You’ve already broken boundaries and pushed the limits more than most in yachting. What’s next? What expeditions are you looking forward to with EYOS and Hanse Explorer?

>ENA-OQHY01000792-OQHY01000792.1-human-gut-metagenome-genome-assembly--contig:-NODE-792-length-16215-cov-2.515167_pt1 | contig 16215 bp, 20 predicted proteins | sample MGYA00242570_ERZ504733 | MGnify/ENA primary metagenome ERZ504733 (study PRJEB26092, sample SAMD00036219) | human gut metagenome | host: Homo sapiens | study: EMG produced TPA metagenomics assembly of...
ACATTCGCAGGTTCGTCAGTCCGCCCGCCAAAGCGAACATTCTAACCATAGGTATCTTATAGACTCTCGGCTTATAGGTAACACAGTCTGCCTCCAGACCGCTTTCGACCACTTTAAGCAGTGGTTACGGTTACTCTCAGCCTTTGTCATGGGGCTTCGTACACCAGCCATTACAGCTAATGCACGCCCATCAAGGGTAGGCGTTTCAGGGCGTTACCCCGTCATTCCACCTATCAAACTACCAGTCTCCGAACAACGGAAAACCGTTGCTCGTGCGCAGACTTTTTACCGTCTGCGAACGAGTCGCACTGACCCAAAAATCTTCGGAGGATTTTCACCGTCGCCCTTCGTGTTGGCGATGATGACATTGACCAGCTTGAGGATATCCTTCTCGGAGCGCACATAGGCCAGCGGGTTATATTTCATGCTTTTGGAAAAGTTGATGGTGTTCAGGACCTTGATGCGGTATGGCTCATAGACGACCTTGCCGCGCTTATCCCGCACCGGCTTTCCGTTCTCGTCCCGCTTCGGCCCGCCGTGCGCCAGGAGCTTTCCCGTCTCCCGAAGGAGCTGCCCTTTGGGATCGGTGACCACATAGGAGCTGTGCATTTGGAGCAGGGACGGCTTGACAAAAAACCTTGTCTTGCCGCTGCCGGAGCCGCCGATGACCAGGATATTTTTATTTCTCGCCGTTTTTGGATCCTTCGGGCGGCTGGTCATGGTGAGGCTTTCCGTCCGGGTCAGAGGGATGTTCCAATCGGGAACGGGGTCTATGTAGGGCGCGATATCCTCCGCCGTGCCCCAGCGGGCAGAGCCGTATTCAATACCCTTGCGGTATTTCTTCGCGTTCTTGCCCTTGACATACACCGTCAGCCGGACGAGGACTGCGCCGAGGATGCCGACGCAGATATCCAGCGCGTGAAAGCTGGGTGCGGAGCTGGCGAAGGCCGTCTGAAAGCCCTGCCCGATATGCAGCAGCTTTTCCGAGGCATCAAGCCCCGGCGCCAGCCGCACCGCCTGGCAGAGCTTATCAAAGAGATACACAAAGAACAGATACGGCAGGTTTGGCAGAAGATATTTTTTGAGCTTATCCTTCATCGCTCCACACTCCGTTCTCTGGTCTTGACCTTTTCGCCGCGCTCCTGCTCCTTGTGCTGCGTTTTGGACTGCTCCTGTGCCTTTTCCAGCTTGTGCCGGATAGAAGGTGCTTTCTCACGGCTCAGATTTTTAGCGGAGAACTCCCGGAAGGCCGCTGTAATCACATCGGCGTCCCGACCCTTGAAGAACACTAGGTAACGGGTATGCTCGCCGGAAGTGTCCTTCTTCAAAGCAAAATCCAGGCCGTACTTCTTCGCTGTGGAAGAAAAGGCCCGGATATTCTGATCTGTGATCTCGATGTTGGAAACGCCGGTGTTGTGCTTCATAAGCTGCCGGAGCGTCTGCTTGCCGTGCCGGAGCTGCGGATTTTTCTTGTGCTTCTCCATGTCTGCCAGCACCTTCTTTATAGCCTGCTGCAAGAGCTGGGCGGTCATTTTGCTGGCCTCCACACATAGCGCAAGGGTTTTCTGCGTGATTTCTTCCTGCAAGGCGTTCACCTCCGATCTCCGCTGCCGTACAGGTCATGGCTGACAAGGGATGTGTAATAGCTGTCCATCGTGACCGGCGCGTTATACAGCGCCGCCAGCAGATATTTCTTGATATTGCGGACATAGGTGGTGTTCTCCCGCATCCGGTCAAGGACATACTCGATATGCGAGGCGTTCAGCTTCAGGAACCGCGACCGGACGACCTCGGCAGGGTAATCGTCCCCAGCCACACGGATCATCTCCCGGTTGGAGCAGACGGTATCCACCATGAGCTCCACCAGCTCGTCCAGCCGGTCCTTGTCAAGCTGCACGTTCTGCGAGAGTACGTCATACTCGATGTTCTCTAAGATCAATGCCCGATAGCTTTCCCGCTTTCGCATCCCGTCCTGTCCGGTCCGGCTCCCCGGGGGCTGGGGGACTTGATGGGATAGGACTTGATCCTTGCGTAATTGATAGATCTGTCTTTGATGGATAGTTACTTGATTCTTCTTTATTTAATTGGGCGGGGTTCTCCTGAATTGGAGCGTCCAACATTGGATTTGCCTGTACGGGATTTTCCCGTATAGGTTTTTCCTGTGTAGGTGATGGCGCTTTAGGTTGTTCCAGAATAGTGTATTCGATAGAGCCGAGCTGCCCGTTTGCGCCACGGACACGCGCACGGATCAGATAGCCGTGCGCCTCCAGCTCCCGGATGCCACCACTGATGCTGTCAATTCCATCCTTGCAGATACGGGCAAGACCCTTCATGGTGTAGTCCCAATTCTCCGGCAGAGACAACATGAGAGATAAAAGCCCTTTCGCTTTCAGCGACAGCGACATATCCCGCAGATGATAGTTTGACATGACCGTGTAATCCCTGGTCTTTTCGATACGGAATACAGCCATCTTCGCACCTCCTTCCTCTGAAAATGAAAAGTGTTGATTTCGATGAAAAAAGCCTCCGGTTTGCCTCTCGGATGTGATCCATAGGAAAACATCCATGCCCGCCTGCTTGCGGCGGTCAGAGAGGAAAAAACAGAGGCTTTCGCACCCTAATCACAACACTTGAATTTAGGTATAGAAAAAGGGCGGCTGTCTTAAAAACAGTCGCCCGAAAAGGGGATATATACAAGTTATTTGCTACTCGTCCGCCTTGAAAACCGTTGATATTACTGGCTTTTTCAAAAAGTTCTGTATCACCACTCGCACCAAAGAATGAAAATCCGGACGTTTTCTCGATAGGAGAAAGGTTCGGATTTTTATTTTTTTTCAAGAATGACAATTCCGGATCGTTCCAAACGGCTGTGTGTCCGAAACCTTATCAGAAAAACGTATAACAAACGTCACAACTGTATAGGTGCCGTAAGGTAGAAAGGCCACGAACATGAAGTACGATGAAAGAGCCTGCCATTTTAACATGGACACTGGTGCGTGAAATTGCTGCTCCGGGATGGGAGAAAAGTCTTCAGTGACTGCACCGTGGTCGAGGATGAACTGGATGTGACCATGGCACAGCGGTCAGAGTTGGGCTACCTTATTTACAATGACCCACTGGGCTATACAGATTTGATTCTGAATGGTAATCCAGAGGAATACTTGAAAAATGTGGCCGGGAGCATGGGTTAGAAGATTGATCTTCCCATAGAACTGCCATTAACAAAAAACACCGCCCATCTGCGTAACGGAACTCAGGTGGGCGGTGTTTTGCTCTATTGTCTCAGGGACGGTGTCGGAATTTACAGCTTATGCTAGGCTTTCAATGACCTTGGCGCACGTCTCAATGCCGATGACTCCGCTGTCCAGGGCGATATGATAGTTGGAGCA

I’m looking forward to next year when we’re going to Papua New Guinea and Melanesia. That’s an area where I have never been. So that’s fantastic. And I am always looking forward to Antarctica. I don’t really have a bucket list anymore but I still like to be surprised. Antarctica is perfect for that. Wind and weather conditions are always changing. The ice situation is constantly in motion and ever-changing. It doesn’t matter if you have visited one place already a few dozen times; it’s never the same. In the beginning, exciting new destinations may have played a bigger role. Not so much anymore. The most satisfying and beautiful part of my role as Captain is having guests onboard. I love the interaction and being able to share with them what I love to do. We have such an intimate environment that we create onboard with our crew and guests. You find yourself with 27 people in Antarctica literally at the end of the world for a period of time. Isn’t that amazing and crazy when you think about it?! All of our guests arrive as strangers and leave as friends, every time. That’s the most beautiful part. And that’s what I’m looking forward to – meeting new people and doing something truly unique and wonderful with them.